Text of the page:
Groups Working to Increase Awareness of N.Y. Syringe Law
Community health and HIV/AIDS activists are working to make New York's intravenous drug users and pharmacists more aware of a new state law that permits pharmacies to sell up to 10 syringes at a time without a prescription, Newsday reports. Since the Expanded Syringe Access Demonstration Program, an initiative designed to decrease the rates of transmission of HIV, hepatitis B and C, and other blood-borne diseases, took effect in January, 2,200 pharmacies have registered with the state Health Department to sell the needles, with the cost of a 10-pack ranging from $1.60 to $4 depending on the type of needle. Seven hundred of those pharmacies are in New York City, where city health department officials estimate that half of all HIV infections result from intravenous drug use. But many drug users are not aware of the program because the law does not allow pharmacies to advertise. Other pharmacies, including those at the city's 11 public hospitals, which would seem "ideal[ly]" situated to supply drug users with clean needles, do not participate in the program at all. The hospital pharmacies also do not accept dirty needles for disposal, though they will provide those who inquire with a list of nearby participating pharmacies. "We did not feel that giving out needles was part of our mission, given that there are so many providers in the program," Dr. Van Dunn, senior vice president of medical and professional affairs for the New York City Health and Hospital Corp., which oversees the public hospitals, said. He added, "This does not mean we are shirking from our responsibilities. But, rather than just providing syringes, we emphasize providing education and comprehensive medical services." Dennis DeLeon, executive director of the Latino Commission on AIDS, called HHC's decision "disappointing" but "consistent with Mayor Rudolph Giuliani's opposition to city funding for" needle-exchange programs. HHC officials will reevaluate their participation in the program in three years when a subcommittee of the state AIDS Advisory Council conducts a review of the program.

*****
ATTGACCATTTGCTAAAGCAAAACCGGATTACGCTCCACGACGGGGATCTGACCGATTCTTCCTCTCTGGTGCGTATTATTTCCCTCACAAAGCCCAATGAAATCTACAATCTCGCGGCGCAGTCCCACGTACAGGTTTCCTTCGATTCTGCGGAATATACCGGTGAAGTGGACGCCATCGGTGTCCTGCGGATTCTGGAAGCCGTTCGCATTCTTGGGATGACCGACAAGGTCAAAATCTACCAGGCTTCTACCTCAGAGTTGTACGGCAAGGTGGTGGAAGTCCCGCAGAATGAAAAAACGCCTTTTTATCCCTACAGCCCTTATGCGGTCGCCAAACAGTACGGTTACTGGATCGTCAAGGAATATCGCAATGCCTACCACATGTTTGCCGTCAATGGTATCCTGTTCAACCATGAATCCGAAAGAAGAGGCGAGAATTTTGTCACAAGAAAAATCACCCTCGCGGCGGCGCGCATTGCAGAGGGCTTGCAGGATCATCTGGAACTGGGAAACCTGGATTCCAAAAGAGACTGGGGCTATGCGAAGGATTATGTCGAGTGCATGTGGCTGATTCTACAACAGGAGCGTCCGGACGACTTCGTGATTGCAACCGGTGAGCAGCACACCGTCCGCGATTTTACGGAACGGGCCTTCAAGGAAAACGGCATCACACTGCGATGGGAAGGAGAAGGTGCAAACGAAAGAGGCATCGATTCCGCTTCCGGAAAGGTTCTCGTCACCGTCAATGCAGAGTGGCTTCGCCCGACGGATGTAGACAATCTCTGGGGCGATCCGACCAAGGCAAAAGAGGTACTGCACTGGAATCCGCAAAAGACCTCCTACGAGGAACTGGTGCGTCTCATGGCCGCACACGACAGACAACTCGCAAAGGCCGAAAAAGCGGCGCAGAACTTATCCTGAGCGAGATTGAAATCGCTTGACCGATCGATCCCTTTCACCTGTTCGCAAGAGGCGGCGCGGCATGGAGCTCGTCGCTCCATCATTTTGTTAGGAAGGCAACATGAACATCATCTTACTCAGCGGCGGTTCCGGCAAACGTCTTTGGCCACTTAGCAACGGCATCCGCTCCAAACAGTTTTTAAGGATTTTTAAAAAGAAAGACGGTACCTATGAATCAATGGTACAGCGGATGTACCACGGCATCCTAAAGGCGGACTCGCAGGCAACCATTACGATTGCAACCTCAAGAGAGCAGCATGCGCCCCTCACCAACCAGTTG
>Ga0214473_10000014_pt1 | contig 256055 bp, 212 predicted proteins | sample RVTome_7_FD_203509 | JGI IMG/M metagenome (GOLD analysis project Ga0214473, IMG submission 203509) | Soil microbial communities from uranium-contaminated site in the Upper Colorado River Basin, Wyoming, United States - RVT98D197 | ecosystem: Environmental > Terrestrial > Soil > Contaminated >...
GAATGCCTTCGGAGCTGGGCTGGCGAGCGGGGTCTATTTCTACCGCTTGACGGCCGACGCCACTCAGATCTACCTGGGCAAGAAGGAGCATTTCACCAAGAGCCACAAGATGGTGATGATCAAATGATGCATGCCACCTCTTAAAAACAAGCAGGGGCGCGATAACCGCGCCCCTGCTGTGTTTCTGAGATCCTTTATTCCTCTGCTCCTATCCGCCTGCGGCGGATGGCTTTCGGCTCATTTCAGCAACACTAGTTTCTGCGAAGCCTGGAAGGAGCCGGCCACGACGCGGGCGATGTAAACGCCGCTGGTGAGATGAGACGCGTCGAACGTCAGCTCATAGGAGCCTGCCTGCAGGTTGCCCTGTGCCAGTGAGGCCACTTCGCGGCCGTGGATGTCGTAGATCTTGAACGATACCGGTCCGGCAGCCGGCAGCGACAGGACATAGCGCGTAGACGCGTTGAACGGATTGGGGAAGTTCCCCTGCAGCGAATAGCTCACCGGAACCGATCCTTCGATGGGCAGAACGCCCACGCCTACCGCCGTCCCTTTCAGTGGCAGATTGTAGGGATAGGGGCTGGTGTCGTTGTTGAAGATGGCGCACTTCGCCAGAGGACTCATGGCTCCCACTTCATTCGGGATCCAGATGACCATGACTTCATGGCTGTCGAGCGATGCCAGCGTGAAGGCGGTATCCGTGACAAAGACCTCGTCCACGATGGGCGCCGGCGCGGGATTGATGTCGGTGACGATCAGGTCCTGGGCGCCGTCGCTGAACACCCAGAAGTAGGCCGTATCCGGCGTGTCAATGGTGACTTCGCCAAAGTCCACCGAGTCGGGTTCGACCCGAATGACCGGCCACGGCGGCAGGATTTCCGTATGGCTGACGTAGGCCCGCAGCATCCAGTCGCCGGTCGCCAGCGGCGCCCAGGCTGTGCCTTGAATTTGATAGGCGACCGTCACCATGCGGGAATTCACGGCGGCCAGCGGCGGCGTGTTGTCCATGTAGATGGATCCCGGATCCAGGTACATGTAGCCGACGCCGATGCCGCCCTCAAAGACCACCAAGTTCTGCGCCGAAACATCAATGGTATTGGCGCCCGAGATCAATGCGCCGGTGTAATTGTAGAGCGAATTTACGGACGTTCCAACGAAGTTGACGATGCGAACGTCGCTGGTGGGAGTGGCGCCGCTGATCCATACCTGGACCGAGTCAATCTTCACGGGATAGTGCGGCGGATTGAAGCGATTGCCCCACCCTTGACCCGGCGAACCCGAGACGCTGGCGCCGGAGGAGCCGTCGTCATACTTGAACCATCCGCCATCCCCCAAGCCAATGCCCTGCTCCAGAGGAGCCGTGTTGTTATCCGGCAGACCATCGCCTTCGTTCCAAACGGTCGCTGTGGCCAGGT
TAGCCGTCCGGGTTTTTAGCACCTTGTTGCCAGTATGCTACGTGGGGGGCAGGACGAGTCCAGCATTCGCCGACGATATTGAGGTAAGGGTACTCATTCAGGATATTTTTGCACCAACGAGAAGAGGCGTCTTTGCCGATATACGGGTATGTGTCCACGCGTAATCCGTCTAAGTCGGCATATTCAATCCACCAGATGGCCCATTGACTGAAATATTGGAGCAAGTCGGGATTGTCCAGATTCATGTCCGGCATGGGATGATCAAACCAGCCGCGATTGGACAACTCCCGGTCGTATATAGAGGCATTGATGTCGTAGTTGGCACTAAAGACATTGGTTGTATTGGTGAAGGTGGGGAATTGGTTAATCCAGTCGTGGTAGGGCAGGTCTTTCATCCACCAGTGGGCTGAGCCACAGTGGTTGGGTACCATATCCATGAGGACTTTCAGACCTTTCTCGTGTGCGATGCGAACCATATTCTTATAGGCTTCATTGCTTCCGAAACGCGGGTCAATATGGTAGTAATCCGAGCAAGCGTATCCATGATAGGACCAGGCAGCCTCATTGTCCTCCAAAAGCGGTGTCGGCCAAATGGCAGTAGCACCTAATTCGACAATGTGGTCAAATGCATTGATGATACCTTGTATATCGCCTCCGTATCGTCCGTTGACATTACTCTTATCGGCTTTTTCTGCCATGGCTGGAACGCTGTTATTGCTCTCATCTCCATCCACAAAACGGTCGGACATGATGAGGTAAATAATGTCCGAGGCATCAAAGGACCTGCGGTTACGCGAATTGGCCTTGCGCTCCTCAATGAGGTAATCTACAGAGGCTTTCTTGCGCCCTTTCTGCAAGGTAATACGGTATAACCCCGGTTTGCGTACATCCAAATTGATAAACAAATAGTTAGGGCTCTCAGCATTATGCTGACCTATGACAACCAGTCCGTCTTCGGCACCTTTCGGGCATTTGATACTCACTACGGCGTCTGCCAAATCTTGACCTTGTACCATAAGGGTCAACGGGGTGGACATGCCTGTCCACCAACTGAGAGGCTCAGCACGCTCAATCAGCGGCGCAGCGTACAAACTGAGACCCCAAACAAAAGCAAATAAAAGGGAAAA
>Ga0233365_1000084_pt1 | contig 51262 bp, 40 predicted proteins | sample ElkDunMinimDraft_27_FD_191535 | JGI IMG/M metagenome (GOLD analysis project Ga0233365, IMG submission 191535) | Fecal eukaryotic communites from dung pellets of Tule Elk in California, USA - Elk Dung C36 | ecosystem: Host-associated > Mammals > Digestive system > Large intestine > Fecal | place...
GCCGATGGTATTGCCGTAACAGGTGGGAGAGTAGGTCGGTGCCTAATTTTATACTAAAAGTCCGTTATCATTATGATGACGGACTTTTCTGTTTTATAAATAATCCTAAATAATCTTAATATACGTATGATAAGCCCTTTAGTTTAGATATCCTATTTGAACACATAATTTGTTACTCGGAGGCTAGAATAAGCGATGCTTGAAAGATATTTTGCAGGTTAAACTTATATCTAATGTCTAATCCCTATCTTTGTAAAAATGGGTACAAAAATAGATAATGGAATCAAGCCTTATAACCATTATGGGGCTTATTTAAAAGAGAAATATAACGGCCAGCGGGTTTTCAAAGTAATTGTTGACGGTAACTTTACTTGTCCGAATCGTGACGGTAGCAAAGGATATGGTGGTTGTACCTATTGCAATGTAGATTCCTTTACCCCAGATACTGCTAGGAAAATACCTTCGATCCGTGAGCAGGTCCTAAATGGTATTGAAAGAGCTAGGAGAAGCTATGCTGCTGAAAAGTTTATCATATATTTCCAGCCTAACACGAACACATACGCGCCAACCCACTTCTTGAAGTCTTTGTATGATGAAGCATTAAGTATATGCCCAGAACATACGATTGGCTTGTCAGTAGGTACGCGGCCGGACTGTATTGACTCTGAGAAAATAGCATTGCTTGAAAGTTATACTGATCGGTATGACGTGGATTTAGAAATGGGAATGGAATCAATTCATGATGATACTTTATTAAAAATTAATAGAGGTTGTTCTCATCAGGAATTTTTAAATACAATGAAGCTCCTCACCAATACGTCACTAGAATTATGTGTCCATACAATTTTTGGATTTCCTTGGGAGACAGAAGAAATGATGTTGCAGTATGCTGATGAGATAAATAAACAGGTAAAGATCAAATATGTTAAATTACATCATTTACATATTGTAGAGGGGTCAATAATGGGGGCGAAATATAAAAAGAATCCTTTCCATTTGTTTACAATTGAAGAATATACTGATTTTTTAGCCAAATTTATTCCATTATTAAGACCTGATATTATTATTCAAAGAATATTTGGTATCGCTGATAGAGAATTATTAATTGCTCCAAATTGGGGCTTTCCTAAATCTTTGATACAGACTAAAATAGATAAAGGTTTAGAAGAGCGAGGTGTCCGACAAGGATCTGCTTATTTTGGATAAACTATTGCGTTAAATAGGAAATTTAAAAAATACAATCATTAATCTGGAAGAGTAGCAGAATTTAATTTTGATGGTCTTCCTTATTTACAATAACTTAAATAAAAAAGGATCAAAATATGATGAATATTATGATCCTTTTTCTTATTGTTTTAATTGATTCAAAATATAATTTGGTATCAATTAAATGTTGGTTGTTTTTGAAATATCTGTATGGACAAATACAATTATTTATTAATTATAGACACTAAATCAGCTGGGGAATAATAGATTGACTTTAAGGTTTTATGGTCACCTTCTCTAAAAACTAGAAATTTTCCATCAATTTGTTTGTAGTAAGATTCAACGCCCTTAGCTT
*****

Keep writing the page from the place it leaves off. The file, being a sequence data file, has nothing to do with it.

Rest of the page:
Will The Program Attract Drug Users?
Philip Glotzer, executive director of the AIDS Center of Queens County, called the program "a wonderful new tool to prevent the transmission of AIDS" that could help draw more people into treatment, but others wonder whether drug users will participate. Drew Kramer, executive director of the Lower East Side Needle Exchange, said he foresees that drug users will visit pharmacies for clean syringes, pointing out that most needle-exchange centers are only open "a few hours" while most pharmacies are open around the clock. But drug users interviewed at an exchange program site said that pharmacies are "too open" and that they prefer to access needle-exchange programs' other services, which include information on rehabilitation, health care and free meals. In the meantime, needle-exchange proponents are working to inform pharmacists about the program. "I found after we educated them, the pharmacists were really receptive. But they need to get the word out," Angel Tompkins of From Our Streets With Dignity, which runs a Harlem-based needle-exchange service, said (Ramirez, Newsday, 7/22). More information about needle-exchange programs is available online from the CDC. For more information on HIV/AIDS in New York, visit State Health Facts Online.